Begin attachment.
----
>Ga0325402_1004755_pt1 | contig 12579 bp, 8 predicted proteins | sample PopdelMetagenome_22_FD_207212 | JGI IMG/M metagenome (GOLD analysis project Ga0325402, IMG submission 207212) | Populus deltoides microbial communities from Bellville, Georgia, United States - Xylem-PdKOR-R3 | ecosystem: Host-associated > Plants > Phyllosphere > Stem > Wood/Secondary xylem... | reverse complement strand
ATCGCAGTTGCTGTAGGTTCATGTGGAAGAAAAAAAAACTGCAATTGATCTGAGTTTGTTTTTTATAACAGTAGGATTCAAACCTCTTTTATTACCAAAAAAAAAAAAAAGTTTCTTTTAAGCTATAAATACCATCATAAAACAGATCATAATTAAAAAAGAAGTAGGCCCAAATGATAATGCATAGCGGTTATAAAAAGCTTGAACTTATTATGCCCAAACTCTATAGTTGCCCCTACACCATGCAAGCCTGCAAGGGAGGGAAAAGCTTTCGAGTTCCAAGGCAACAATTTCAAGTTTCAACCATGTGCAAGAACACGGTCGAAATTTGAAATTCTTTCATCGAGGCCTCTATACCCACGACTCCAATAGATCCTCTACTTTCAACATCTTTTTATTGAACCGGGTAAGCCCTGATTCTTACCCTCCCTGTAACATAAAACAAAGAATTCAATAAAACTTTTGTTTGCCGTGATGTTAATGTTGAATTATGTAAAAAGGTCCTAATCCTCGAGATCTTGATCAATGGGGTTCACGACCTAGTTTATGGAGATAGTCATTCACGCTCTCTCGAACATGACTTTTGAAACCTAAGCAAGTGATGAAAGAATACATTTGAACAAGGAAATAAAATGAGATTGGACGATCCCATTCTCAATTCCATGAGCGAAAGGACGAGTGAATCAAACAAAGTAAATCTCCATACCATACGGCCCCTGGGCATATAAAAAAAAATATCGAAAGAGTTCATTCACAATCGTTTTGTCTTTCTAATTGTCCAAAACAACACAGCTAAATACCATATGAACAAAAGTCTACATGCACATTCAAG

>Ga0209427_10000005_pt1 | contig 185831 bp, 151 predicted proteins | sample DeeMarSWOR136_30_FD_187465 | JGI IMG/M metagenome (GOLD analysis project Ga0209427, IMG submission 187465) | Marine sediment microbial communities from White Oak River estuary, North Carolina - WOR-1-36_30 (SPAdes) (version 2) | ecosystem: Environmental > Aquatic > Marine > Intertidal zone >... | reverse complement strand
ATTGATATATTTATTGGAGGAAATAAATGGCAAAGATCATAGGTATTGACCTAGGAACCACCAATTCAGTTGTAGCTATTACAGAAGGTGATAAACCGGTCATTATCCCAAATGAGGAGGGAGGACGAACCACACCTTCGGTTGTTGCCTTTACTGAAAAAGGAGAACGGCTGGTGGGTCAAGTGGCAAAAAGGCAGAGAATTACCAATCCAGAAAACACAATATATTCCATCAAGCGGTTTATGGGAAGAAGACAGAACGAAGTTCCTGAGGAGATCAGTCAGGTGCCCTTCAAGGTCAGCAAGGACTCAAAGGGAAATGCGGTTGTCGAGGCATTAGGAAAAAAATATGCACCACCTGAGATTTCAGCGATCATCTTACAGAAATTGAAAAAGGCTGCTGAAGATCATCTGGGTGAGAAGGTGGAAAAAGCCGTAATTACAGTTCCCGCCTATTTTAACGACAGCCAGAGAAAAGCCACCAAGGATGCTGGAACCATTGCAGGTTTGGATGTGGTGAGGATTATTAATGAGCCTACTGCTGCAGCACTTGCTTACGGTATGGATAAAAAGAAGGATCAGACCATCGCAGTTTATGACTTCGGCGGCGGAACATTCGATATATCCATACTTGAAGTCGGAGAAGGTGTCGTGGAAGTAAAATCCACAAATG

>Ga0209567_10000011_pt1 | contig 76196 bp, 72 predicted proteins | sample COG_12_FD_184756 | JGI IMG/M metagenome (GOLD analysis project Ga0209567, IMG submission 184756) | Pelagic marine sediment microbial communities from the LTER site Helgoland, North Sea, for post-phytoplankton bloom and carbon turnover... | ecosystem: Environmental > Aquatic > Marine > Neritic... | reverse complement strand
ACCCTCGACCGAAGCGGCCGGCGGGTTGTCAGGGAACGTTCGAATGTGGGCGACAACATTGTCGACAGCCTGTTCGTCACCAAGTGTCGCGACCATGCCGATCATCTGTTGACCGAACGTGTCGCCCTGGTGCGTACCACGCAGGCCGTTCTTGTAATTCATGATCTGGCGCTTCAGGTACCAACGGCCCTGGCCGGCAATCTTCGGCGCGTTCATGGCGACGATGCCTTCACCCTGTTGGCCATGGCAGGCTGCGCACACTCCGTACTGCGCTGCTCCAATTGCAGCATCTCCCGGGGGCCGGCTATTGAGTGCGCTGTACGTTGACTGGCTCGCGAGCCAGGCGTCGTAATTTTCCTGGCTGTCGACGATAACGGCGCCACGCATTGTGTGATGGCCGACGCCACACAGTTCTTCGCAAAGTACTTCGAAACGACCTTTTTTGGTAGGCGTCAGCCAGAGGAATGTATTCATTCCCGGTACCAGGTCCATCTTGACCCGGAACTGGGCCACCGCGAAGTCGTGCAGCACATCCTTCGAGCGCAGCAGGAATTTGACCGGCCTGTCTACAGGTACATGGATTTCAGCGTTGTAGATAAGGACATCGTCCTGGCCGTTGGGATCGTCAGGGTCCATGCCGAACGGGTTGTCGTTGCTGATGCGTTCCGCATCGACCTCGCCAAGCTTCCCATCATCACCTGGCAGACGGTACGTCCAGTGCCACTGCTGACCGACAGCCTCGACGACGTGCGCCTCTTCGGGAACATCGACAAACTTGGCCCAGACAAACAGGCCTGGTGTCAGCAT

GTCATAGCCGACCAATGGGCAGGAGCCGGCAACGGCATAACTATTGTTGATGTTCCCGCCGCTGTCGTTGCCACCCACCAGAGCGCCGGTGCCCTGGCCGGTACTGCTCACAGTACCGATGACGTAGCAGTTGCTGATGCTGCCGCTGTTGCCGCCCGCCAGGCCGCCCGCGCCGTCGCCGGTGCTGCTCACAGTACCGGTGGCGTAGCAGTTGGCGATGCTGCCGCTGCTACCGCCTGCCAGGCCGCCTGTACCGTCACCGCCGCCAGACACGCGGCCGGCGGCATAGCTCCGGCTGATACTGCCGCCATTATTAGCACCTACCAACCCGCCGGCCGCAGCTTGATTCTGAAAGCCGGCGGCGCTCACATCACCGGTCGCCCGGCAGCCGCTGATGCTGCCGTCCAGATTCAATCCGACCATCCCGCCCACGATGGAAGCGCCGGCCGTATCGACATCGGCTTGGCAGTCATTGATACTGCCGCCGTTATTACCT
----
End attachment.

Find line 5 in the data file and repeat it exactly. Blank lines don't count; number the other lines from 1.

>Ga0209567_10000011_pt1 | contig 76196 bp, 72 predicted proteins | sample COG_12_FD_184756 | JGI IMG/M metagenome (GOLD analysis project Ga0209567, IMG submission 184756) | Pelagic marine sediment microbial communities from the LTER site Helgoland, North Sea, for post-phytoplankton bloom and carbon turnover... | ecosystem: Environmental > Aquatic > Marine > Neritic... | reverse complement strand